You might not have guessed it, but Google's (NASDAQ: GOOGL ) Chromebooks are a hit after all.
There hasn't historically been a lot of readily available data on Chromebook shipments, as Google doesn't disclose them nor do OEMs. Only recently did Chrome OS show up in Internet usage statistics from Net Market Share -- with a measly 0.02%. Chromebooks are the new netbooks, and netbooks are already on their deathbed thanks to low-cost tablets, nearly all of which run Android.
Well, a recent Bloomberg report citing data from NPD says that Chromebooks are gobbling up the low-end laptop market. Over the past eight months or so, Chromebooks have grown and now comprise 20% to 25% of the market for laptops priced at $300 or less. The market researcher goes as far as to call this segment the fastest-growing subset of the broader PC market.
Laptops under $300 are expected to grow at least 10% this year, well above the 14% and 11% declines the worldwide PC market has experienced in the first two quarters of 2013. Gartner pegs Chromebook's share of the U.S. market at 4% to 5% in the first quarter.
NPD believes that after some initial searching, Chromebooks have found a niche spot in the market after the first batch of the devices were priced too high (closer to $500). Excluding the super high-end Chromebook Pixel that costs $1,300, the current Chromebook lineup is priced between $199 and $330. Samsung kicked things off in October, Acer followed suit a month later, and PC giant Hewlett-Packard joined the fray with its first Chromebook in February.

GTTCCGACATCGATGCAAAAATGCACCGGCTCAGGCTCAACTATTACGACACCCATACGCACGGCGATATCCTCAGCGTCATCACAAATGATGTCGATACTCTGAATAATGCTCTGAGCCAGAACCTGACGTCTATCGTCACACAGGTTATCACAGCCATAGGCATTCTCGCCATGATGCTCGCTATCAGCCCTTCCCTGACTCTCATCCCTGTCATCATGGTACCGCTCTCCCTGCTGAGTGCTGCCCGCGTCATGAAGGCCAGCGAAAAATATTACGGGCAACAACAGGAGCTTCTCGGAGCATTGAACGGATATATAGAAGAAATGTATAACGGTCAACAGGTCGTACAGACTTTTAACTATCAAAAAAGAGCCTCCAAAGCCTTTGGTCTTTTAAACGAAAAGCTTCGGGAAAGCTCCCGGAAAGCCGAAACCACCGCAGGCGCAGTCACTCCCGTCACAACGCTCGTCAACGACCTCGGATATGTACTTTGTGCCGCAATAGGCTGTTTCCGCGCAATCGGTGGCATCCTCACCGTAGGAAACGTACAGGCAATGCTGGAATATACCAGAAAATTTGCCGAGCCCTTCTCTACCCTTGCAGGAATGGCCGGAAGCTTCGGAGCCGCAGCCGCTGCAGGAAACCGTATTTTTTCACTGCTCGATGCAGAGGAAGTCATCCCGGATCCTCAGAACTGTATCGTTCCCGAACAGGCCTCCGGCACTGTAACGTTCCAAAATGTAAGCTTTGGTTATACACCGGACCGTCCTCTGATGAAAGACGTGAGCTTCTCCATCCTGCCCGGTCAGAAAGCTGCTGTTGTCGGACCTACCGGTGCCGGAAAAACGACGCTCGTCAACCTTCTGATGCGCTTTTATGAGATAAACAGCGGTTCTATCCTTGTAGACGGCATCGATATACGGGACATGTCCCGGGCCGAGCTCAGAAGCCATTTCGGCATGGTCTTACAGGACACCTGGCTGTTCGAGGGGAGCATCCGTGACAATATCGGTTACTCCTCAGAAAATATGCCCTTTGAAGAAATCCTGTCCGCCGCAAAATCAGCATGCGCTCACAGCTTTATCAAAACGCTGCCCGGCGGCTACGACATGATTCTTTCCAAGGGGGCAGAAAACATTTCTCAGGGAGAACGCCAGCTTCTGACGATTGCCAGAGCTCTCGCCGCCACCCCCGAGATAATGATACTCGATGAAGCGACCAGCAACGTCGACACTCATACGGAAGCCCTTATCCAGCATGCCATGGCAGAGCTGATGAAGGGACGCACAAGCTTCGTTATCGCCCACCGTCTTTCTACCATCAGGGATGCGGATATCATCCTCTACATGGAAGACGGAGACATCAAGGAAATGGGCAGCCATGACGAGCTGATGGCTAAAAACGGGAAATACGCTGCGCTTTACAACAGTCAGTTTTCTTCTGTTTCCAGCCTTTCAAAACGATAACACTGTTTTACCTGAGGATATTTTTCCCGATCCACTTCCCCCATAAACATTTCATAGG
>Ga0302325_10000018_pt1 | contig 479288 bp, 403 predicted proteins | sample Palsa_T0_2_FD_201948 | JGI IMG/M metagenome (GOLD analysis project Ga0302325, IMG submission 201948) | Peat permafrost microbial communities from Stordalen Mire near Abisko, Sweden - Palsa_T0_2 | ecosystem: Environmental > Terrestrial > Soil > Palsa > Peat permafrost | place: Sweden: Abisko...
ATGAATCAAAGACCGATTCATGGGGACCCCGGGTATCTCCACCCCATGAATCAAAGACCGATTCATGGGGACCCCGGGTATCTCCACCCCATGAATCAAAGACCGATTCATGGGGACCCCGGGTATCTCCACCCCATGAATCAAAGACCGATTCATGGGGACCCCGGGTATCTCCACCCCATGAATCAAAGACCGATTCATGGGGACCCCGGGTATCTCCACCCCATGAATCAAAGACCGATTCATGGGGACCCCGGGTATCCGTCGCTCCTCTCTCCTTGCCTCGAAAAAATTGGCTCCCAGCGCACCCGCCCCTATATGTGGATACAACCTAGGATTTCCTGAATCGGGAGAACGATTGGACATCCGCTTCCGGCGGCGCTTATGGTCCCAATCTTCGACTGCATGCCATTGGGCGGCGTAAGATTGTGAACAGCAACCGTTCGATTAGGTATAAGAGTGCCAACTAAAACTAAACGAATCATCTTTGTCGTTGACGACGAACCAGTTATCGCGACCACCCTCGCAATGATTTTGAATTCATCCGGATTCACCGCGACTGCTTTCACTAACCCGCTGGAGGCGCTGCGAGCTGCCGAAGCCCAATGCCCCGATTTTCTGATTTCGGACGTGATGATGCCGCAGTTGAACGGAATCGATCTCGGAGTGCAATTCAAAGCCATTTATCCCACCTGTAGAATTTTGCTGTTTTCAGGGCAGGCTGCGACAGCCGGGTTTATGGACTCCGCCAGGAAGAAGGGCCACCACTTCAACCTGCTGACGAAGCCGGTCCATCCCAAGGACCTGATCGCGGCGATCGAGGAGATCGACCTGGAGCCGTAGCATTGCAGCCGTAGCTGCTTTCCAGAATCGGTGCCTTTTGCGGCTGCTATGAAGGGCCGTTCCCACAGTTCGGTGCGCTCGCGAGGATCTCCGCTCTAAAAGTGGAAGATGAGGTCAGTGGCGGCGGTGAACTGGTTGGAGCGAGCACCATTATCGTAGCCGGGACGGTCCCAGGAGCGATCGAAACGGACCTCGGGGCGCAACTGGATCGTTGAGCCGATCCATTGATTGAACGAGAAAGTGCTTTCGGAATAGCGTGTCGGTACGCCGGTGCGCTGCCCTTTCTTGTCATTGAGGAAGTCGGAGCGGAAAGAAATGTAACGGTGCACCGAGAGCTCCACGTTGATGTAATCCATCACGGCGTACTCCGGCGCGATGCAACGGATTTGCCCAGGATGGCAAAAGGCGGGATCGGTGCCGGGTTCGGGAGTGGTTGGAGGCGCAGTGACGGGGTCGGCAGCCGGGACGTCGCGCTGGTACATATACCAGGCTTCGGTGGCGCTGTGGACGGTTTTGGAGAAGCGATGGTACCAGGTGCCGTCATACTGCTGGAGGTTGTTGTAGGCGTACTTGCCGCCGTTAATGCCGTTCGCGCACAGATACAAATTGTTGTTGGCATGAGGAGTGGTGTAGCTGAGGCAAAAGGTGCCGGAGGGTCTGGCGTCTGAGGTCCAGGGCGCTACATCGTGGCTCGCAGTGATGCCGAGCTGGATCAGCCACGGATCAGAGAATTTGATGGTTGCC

Much like how Linux posed a threat on the low-end to Microsoft (NASDAQ: MSFT ) Windows during the first era of netbooks, Chrome OS does likewise. The software giant faces the same dilemmas since the low price points don't give OEMs as much room to pay Microsoft a Windows license fee. Hardware margins on the low end are already slim enough as it is.
Microsoft is aggressively targeting this market segment this year with smaller devices like the Acer Iconia W3, an 8-inch Windows 8 tablet. The software giant has no choice but to offer concessions and discounts to OEMs though, which could pressure margins and put the brand at risk.
The netbook is dead. Long live the Chromebook?
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